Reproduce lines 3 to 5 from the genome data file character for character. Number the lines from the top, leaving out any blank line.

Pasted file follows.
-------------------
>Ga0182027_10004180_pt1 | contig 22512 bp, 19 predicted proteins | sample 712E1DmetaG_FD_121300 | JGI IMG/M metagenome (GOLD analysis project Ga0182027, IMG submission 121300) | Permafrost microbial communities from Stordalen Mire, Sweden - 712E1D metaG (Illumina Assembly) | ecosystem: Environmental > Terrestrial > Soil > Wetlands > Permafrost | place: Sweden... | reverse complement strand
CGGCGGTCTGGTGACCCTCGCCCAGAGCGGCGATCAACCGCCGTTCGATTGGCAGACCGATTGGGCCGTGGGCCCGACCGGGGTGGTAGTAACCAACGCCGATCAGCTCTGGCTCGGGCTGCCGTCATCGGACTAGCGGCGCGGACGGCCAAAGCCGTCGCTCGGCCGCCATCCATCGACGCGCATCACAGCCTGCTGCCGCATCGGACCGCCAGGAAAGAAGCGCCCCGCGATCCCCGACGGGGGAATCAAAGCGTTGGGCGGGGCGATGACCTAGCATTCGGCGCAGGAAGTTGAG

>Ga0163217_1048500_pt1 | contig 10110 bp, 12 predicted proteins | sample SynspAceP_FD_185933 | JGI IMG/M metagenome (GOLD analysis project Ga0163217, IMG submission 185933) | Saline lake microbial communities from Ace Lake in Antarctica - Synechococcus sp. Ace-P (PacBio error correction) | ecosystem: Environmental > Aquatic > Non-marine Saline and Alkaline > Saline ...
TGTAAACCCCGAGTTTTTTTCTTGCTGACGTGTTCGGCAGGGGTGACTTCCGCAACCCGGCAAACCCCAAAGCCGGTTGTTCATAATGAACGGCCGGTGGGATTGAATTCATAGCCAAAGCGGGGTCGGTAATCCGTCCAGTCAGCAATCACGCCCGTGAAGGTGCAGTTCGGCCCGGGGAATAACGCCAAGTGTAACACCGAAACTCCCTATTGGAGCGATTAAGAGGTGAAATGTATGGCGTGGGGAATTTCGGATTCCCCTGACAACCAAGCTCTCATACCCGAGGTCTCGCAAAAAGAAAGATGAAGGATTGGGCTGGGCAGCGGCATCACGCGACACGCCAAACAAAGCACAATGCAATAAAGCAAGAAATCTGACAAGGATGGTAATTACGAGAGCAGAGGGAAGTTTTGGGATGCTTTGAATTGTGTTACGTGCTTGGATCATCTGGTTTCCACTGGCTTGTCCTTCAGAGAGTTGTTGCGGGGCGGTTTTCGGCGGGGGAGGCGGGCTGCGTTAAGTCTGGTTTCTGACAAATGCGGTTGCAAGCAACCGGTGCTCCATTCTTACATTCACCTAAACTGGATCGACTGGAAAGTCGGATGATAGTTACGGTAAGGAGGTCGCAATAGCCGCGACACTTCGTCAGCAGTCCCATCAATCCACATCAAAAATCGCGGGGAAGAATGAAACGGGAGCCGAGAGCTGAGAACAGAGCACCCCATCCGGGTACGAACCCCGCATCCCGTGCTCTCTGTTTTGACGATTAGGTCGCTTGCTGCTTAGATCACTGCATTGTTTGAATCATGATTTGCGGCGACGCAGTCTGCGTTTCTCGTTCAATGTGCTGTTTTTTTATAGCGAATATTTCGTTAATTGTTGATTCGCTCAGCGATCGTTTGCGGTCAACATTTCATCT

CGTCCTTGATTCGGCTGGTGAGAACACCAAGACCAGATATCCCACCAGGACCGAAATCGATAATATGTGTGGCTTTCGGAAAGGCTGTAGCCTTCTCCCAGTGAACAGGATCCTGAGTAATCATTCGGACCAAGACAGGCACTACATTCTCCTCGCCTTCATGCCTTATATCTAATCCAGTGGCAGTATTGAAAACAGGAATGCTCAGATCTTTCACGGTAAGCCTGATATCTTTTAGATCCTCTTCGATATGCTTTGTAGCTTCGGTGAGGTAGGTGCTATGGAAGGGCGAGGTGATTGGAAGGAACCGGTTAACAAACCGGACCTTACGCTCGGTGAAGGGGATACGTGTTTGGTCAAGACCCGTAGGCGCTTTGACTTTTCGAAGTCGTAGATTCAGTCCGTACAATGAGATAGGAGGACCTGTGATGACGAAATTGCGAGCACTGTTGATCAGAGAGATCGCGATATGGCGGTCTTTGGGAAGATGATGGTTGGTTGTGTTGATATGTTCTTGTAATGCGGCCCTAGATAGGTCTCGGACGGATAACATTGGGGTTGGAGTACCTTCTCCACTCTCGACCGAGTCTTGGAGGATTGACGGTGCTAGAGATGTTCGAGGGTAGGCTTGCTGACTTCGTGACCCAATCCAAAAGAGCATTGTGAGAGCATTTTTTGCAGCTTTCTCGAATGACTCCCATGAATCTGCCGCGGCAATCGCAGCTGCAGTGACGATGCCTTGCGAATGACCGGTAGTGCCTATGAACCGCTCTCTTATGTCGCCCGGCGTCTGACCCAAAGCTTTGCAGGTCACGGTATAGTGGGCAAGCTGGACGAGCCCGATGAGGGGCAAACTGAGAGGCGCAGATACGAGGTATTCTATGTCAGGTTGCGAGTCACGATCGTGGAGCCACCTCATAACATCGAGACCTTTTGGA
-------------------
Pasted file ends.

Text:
>Ga0163217_1048500_pt1 | contig 10110 bp, 12 predicted proteins | sample SynspAceP_FD_185933 | JGI IMG/M metagenome (GOLD analysis project Ga0163217, IMG submission 185933) | Saline lake microbial communities from Ace Lake in Antarctica - Synechococcus sp. Ace-P (PacBio error correction) | ecosystem: Environmental > Aquatic > Non-marine Saline and Alkaline > Saline ...
TGTAAACCCCGAGTTTTTTTCTTGCTGACGTGTTCGGCAGGGGTGACTTCCGCAACCCGGCAAACCCCAAAGCCGGTTGTTCATAATGAACGGCCGGTGGGATTGAATTCATAGCCAAAGCGGGGTCGGTAATCCGTCCAGTCAGCAATCACGCCCGTGAAGGTGCAGTTCGGCCCGGGGAATAACGCCAAGTGTAACACCGAAACTCCCTATTGGAGCGATTAAGAGGTGAAATGTATGGCGTGGGGAATTTCGGATTCCCCTGACAACCAAGCTCTCATACCCGAGGTCTCGCAAAAAGAAAGATGAAGGATTGGGCTGGGCAGCGGCATCACGCGACACGCCAAACAAAGCACAATGCAATAAAGCAAGAAATCTGACAAGGATGGTAATTACGAGAGCAGAGGGAAGTTTTGGGATGCTTTGAATTGTGTTACGTGCTTGGATCATCTGGTTTCCACTGGCTTGTCCTTCAGAGAGTTGTTGCGGGGCGGTTTTCGGCGGGGGAGGCGGGCTGCGTTAAGTCTGGTTTCTGACAAATGCGGTTGCAAGCAACCGGTGCTCCATTCTTACATTCACCTAAACTGGATCGACTGGAAAGTCGGATGATAGTTACGGTAAGGAGGTCGCAATAGCCGCGACACTTCGTCAGCAGTCCCATCAATCCACATCAAAAATCGCGGGGAAGAATGAAACGGGAGCCGAGAGCTGAGAACAGAGCACCCCATCCGGGTACGAACCCCGCATCCCGTGCTCTCTGTTTTGACGATTAGGTCGCTTGCTGCTTAGATCACTGCATTGTTTGAATCATGATTTGCGGCGACGCAGTCTGCGTTTCTCGTTCAATGTGCTGTTTTTTTATAGCGAATATTTCGTTAATTGTTGATTCGCTCAGCGATCGTTTGCGGTCAACATTTCATCT

CGTCCTTGATTCGGCTGGTGAGAACACCAAGACCAGATATCCCACCAGGACCGAAATCGATAATATGTGTGGCTTTCGGAAAGGCTGTAGCCTTCTCCCAGTGAACAGGATCCTGAGTAATCATTCGGACCAAGACAGGCACTACATTCTCCTCGCCTTCATGCCTTATATCTAATCCAGTGGCAGTATTGAAAACAGGAATGCTCAGATCTTTCACGGTAAGCCTGATATCTTTTAGATCCTCTTCGATATGCTTTGTAGCTTCGGTGAGGTAGGTGCTATGGAAGGGCGAGGTGATTGGAAGGAACCGGTTAACAAACCGGACCTTACGCTCGGTGAAGGGGATACGTGTTTGGTCAAGACCCGTAGGCGCTTTGACTTTTCGAAGTCGTAGATTCAGTCCGTACAATGAGATAGGAGGACCTGTGATGACGAAATTGCGAGCACTGTTGATCAGAGAGATCGCGATATGGCGGTCTTTGGGAAGATGATGGTTGGTTGTGTTGATATGTTCTTGTAATGCGGCCCTAGATAGGTCTCGGACGGATAACATTGGGGTTGGAGTACCTTCTCCACTCTCGACCGAGTCTTGGAGGATTGACGGTGCTAGAGATGTTCGAGGGTAGGCTTGCTGACTTCGTGACCCAATCCAAAAGAGCATTGTGAGAGCATTTTTTGCAGCTTTCTCGAATGACTCCCATGAATCTGCCGCGGCAATCGCAGCTGCAGTGACGATGCCTTGCGAATGACCGGTAGTGCCTATGAACCGCTCTCTTATGTCGCCCGGCGTCTGACCCAAAGCTTTGCAGGTCACGGTATAGTGGGCAAGCTGGACGAGCCCGATGAGGGGCAAACTGAGAGGCGCAGATACGAGGTATTCTATGTCAGGTTGCGAGTCACGATCGTGGAGCCACCTCATAACATCGAGACCTTTTGGA